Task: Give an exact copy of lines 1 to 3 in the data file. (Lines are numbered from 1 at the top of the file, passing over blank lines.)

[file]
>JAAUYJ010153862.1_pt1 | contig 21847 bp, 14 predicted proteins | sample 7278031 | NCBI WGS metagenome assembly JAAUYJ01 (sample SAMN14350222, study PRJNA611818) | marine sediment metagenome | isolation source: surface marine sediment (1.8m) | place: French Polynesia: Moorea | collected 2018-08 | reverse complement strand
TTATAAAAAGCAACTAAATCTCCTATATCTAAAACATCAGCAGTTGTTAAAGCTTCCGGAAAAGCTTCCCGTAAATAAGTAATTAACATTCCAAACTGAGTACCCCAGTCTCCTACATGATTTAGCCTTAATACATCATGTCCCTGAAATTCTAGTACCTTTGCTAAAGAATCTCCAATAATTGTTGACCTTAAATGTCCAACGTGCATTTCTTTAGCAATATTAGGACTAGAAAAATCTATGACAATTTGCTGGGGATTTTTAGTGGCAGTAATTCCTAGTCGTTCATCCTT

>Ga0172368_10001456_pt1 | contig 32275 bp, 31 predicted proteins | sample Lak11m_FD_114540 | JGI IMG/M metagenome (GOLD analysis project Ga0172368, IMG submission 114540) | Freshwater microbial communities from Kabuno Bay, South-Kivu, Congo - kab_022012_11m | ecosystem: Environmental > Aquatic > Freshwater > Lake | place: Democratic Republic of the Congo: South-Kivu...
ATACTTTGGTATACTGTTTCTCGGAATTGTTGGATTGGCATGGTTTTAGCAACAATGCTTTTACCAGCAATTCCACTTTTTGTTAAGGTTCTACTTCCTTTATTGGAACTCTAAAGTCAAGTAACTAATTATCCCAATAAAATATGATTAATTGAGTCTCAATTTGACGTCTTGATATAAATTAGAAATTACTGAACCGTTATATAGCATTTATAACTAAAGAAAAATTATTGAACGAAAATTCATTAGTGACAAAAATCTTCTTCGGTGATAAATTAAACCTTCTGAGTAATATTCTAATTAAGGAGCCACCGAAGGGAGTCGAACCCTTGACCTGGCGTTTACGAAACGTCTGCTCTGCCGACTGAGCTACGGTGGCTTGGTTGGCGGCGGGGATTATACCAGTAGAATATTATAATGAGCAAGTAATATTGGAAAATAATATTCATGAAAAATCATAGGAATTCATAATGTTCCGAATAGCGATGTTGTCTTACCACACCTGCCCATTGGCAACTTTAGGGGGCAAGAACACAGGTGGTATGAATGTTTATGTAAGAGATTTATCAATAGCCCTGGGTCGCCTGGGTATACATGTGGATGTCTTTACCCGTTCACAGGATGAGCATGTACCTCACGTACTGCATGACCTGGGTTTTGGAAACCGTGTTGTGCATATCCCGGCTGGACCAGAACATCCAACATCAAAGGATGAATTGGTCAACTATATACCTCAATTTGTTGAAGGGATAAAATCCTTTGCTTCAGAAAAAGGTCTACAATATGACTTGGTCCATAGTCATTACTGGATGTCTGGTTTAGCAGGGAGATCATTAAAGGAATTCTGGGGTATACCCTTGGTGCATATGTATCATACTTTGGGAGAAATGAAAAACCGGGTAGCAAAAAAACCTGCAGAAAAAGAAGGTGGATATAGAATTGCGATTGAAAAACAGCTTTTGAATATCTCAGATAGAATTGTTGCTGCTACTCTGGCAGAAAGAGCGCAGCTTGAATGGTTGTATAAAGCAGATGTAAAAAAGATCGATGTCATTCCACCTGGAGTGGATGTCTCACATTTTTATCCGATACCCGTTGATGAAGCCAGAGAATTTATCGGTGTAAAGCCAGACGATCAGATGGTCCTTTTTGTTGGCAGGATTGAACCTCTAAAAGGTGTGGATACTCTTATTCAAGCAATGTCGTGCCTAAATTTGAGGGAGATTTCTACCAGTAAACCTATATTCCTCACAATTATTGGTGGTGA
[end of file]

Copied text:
>JAAUYJ010153862.1_pt1 | contig 21847 bp, 14 predicted proteins | sample 7278031 | NCBI WGS metagenome assembly JAAUYJ01 (sample SAMN14350222, study PRJNA611818) | marine sediment metagenome | isolation source: surface marine sediment (1.8m) | place: French Polynesia: Moorea | collected 2018-08 | reverse complement strand
TTATAAAAAGCAACTAAATCTCCTATATCTAAAACATCAGCAGTTGTTAAAGCTTCCGGAAAAGCTTCCCGTAAATAAGTAATTAACATTCCAAACTGAGTACCCCAGTCTCCTACATGATTTAGCCTTAATACATCATGTCCCTGAAATTCTAGTACCTTTGCTAAAGAATCTCCAATAATTGTTGACCTTAAATGTCCAACGTGCATTTCTTTAGCAATATTAGGACTAGAAAAATCTATGACAATTTGCTGGGGATTTTTAGTGGCAGTAATTCCTAGTCGTTCATCCTT

>Ga0172368_10001456_pt1 | contig 32275 bp, 31 predicted proteins | sample Lak11m_FD_114540 | JGI IMG/M metagenome (GOLD analysis project Ga0172368, IMG submission 114540) | Freshwater microbial communities from Kabuno Bay, South-Kivu, Congo - kab_022012_11m | ecosystem: Environmental > Aquatic > Freshwater > Lake | place: Democratic Republic of the Congo: South-Kivu...